And now proof, if any was needed: All is not well with China and its secretive regime

Sol W. Sanders [See Archive

Authoritarian governments are paranoid, but just because they are, as the saying goes, doesn’t mean they aren’t threatened. The Chinese regime is no exception. We currently see a demonstration in shadowy but slashing decisive action by a normally ultracautious regime to purge a leading member.

This political drama results from China’s pursuit of an alternative strategy from its original Soviet mentor: attempting modernization by integration into the world economy rather than pursuit of autarchy. But it has come with a growing threat and fear of accompanying outside influences. Counter intuitively, however, it has been fear of internal implosion that has taken a higher priority.

Chinese leadership obsessed over the Romanian Ceausescu regime’s sudden demise in December 1989 — especially after it aped China by throwing over its former Soviet model even down to producing Bucharest’s own “cultural revolution”.

Bo Xilai, the former party chief of Chongqing, was a threat to a leadership that values consensus and secrecy over popularity. /Nelson Ching/Bloomberg News

The ruling Ceausescu couple’s fall demonstrated internal competition inside the Communist elite rather than popular revolution could destroy quickly a supposedly monolithic regime.

A generation later the threat is still manifest. It will be years, if ever, before we know all the current Party scandal’s intricacies. That’s despite a continuing and from Beijing’s point of view, dangerous, explosion of internet information and disinformation. But critical elements are known: Bo Xilai, a “princeling”, son of one of the Nine Immortals of the Chinese Communist Party’s legendary golden coming of age, and a rising Party figure, has been summarily expunged. Bo’s spectacular rise as a successful executive with ostensible anti-corruption credentials was accompanied by flamboyant use of Maoist propaganda and advocacy of The Great Helmsman’s repression to meet dissension.

That increasing social friction has arisen, again contradictorily, as much from Chinese success in becoming a major cog in the closely linked world industrial economy. For at the same time economic integration lifted living standards of tens of millions — if still a minority of the 1.3 billion Chinese — it created sudden new appetites and vast regional and class disparities, including intensifying dysfunctional local governance.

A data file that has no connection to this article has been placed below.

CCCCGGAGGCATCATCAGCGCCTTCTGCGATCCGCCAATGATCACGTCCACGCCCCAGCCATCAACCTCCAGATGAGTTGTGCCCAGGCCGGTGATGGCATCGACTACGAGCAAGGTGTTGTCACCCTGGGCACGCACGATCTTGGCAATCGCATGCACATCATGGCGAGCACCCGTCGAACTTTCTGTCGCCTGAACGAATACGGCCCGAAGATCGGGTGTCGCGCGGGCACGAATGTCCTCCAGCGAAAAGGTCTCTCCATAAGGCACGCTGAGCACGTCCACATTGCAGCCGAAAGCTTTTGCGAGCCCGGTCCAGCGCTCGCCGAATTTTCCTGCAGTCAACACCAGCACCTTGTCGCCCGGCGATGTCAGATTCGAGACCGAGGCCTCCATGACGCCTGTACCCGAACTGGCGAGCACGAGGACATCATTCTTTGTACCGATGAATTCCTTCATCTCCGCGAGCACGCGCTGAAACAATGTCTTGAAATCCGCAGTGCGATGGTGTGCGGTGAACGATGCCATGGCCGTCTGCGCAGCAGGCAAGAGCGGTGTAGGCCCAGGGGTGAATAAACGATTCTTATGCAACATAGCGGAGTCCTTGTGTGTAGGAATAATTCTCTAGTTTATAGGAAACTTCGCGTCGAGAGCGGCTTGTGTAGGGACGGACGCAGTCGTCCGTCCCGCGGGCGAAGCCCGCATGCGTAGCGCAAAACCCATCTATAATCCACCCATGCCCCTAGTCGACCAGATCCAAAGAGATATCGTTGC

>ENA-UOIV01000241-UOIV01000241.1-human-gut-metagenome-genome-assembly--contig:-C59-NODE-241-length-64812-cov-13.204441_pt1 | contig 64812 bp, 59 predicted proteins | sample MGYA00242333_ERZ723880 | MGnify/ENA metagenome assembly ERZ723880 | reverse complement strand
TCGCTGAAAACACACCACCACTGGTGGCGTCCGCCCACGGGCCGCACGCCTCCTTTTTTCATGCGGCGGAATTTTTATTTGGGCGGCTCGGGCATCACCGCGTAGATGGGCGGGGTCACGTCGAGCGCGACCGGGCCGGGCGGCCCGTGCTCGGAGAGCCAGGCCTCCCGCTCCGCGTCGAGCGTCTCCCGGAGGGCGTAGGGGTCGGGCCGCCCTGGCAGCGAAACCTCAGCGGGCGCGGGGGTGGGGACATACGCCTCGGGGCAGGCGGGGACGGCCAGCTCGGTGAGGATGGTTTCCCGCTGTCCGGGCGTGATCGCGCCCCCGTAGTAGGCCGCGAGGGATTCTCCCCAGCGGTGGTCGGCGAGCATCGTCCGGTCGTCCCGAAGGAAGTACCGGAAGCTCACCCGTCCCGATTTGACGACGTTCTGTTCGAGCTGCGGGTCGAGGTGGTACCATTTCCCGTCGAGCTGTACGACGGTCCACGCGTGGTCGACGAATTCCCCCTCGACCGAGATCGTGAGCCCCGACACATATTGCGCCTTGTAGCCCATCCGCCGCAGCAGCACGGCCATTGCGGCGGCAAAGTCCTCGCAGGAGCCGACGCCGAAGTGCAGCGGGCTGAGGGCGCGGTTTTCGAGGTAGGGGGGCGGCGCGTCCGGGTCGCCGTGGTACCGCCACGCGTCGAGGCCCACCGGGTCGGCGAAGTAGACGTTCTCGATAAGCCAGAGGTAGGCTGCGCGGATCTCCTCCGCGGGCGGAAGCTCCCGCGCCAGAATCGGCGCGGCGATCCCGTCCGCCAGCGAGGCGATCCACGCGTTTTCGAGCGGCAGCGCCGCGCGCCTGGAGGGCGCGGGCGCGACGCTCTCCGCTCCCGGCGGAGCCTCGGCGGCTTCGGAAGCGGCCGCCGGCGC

Inordinate waste, which eventually brought down the Soviets as much as any other single weakness, also has characterized rapid Chinese economic progress. No market processes have weeded out failed enterprise. Huge Soviet-style inefficient government behemoths, top-down planning and controls, unrestricted land and water use, stultifying pollution and unparalleled corruption have accompanied extraordinary rapid gross domestic product increases pumped by exploited labor, foreign investment and transferred technology, and manipulation of subsidies.

But vainglorious expansion of infrastructure and unlimited growth in markets for low-wage manufacturing for the U.S., European and Japanese markets, the two motors of Chinese success, are slowing dramatically. Further credit for building unlimited, unused capital threatens the whole system. Abroad, the U.S. and the eurozone’s crippling financial crises trim markets for Chinese imports. Growing competition limits transfers of intellectual property from the West, legal and stolen. Other lower-wage and/or more efficient producers from Vietnam to the U.S. have begun to compete more fiercely at a time when Chinese costs are rising.

The crisis of how to deal with this changed economic situation — including lower rates of growth less accommodating to slowing but still rapidly expanding population — now faces a new generation of Party leadership scheduled to take over this fall. Bo’s jockeying for a role in that new team produced his — at least temporary — political demise. But as with any player in the Party’s power monopoly, his tentacles led in all directions — from a chief gofer’s attempt to escape assassination through [refused] American sanctuary to a toll of foreign as well as Chinese “business” partners.

Accusations of corruption, however legitimate, are largely a political weapon, however much publicly outgoing Prime Minister Wen Jiabao now implores political reform. Nor however realistic, Wen’s warning that continued inaction could lead to the kind of fratricidal battles and chaos characterizing the Mao era, is there hope the current regime’s basic characteristics could be changed quickly — if at all.

China has no past democratic cultural grassroots, however fragile, on which to grow such as those which helped the former eastern European nations stagger back toward liberal societies after liberation from Russian Occupation. Neither the Hong Kong takeover, ironically with its colonial marginal freedoms now at risk, nor Taiwan’s successful democratic experiment which amalgamation with Beijing probably would destroy, provide an alternative template acceptable to the masters of Mainland one party rule.

The China model will probably survive this immediate crisis, but the threat and its unpredictable outcome await — and grows.

Sol W. Sanders, ([email protected]), writes the ‘Follow the Money’ column for The Washington Times on the convergence of international politics, business and economics. He is also a contributing editor for and